High demand for epoxy resins for green energy applications (wind turbine blades) in China, coupled with recent industrial accidents at volume resin manufacturing facilities in China & Korea has led to shortages and significant (60%) price hikes for CCL manufacturers in the last two months. The impact is mostly felt in standard (130-135oC) Tg FR4 laminates & PP production costs and has already fed through to December 2020 price increases of 15-20% at the factory gate. These increases will be felt in Europe and the USA from early Q1 2021 as inventories in these markets are replenished with higher cost stock. Upward price pressure has also been building for Mid and High Tg phenolic cured FR4’s since the end of August 2020. The cumulative effect to date is around 15-20%, which will equate to 5-10% increases for CCL & PP in early Q1 2021.
High growth in consumer and green energy applications is also pushing up glass yarn and glass fabric prices and limiting availability, particularly for heavy weight fabrics such as 7628 and 2116. Glass fabric manufacturers tend to follow the demand for those materials which have lower quality demands and command higher market prices, than those demanded by the PCB industry. The CCL manufacturers expect that this trend will cause laminate shortages, particularly for rigid materials. High year-end enquiries and order levels in Asia are always a solid precursor of both availability limitations, and significant price increases in early 2021. This has already been confirmed by market price increase warnings issued by the global market leaders in rigid CCL production.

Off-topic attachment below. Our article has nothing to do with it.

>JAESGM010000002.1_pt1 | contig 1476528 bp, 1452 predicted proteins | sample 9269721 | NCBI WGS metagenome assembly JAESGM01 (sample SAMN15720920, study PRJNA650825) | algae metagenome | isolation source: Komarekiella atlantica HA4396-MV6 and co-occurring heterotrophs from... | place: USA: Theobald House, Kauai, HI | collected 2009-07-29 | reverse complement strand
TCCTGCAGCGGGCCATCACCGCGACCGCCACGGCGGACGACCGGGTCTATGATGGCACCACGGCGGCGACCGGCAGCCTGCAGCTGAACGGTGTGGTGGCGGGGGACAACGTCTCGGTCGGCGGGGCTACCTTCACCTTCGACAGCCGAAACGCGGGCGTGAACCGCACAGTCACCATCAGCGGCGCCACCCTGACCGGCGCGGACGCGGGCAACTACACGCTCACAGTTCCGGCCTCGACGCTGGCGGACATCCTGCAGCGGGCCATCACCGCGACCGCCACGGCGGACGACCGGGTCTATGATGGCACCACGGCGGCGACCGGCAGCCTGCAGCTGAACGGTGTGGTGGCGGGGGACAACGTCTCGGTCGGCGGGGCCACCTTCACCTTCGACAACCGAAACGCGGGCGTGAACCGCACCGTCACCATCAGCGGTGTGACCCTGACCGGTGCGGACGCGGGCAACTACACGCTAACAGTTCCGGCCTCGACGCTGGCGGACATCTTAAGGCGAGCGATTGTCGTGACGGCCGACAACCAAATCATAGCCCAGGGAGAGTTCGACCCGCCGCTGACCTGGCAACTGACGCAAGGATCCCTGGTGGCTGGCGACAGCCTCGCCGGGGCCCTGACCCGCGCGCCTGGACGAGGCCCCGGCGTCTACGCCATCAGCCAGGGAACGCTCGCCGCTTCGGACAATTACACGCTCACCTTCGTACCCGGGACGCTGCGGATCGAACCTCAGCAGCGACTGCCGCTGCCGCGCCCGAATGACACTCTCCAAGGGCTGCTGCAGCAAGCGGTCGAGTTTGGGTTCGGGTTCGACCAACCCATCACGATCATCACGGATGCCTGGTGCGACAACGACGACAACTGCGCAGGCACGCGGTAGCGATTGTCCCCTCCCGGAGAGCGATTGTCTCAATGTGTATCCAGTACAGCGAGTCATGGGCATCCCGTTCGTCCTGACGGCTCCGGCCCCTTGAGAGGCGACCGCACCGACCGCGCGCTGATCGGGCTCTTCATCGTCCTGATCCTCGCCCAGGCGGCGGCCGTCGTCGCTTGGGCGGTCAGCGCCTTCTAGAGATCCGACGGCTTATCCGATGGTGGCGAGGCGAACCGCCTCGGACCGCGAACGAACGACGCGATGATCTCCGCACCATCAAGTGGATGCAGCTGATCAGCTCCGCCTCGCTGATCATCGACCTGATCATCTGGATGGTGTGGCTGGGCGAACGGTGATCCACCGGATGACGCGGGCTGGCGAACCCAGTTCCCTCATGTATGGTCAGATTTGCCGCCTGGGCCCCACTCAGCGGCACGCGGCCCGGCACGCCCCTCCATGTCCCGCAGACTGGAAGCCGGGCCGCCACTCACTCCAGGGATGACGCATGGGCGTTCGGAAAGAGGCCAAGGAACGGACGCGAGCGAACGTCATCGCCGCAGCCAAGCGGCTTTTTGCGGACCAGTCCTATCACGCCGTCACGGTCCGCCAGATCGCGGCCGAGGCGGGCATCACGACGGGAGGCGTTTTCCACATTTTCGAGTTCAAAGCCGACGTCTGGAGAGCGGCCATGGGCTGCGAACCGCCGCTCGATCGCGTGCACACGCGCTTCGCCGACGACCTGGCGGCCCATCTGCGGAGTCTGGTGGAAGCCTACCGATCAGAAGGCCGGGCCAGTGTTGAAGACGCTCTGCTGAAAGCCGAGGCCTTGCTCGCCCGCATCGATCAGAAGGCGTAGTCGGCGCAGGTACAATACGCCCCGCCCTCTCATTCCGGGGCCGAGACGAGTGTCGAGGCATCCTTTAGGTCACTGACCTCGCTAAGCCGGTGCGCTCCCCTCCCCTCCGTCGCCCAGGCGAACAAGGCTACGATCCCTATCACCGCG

Supply chain logistics are another cause of concern as demand picks up post pandemic lockdown. There are significant capacity constraints affecting the availability of both sea & air freight. Market data shows that air freight demand is close to returning to 2019 levels, but the available capacity is down by 24% due to the lack of passenger flights. Price levels are down from the early pandemic highs of 4-5X pre pandemic rates. However, the price trend is upwards from summer 2020 levels of 1.5X pre pandemic rates and currently sitting at 2-2.5X pre pandemic rates due to very high seasonal demand. They are expected to remain high in 2021 and until a significant increase in passenger air traffic increases available cargo capacity.
For sea freight demand is high due to a post pandemic lockdown rebound in demand, leading to two major issues: a shortage of both dry and refrigerated containers, and a high differential in pricing on Asia to Europe / UK and Asia to USA shipping routes. This differential towards more profitable USA routes is driving up prices for container traffic between Asia and Europe/UK, and freight rates to the USA are already very high.
Any comments on logistic pressures would of course not be complete without some mention of BREXIT. Congestion at UK ports is already building prior to the UKs departure from the EU at the end of December 2020. This is leading to non-negotiable congestion surcharges, which for now can be absorbed to some degree, but with other price pressures building, if they continue for the long term, they will need to be passed on to customers. Additionally, inland transportation costs are increasing as the number of available drivers and vehicles for moving containers from port has reduced as continental drivers return to mainland Europe ahead of the UKs 31st December 2020 departure from the EU.
Today more than ever, suppliers that own and control the complete supply chain of PCB materials including laminates, and prepregs from end to end, have a clear advantage. Maintaining carefully managed inventory in various locations worldwide gives the flexibility to adapt to these unforeseen events outside normal control, such as pandemics or industrial accidents!
Building a supply chain capable of handling the challenges we all encounter – those we can control and those we cannot – is ultimately dependent on the quality of dialog between supplier and customer. The more we can work together, and establish those close, strong, and enduring relationships to the benefit of all parties involved, the easier it will be to navigate these challenging times.